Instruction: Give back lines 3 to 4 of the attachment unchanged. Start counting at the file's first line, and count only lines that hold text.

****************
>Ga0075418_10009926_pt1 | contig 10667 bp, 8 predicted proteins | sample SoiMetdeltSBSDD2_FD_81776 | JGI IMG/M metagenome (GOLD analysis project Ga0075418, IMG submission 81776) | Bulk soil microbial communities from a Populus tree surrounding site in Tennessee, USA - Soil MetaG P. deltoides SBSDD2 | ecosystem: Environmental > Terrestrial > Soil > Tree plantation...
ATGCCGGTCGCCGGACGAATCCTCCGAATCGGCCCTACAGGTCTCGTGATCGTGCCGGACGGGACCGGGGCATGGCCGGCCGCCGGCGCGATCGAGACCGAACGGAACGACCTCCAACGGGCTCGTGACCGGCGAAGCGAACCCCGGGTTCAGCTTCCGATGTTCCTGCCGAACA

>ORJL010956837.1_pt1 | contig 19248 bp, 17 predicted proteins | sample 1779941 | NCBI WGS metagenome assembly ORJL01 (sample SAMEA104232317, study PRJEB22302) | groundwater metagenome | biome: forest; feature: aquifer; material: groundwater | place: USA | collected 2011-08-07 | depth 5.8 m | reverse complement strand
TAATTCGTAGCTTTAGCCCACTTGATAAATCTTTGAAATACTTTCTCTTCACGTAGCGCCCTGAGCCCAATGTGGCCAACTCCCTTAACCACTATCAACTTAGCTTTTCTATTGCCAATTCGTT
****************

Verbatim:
>ORJL010956837.1_pt1 | contig 19248 bp, 17 predicted proteins | sample 1779941 | NCBI WGS metagenome assembly ORJL01 (sample SAMEA104232317, study PRJEB22302) | groundwater metagenome | biome: forest; feature: aquifer; material: groundwater | place: USA | collected 2011-08-07 | depth 5.8 m | reverse complement strand
TAATTCGTAGCTTTAGCCCACTTGATAAATCTTTGAAATACTTTCTCTTCACGTAGCGCCCTGAGCCCAATGTGGCCAACTCCCTTAACCACTATCAACTTAGCTTTTCTATTGCCAATTCGTT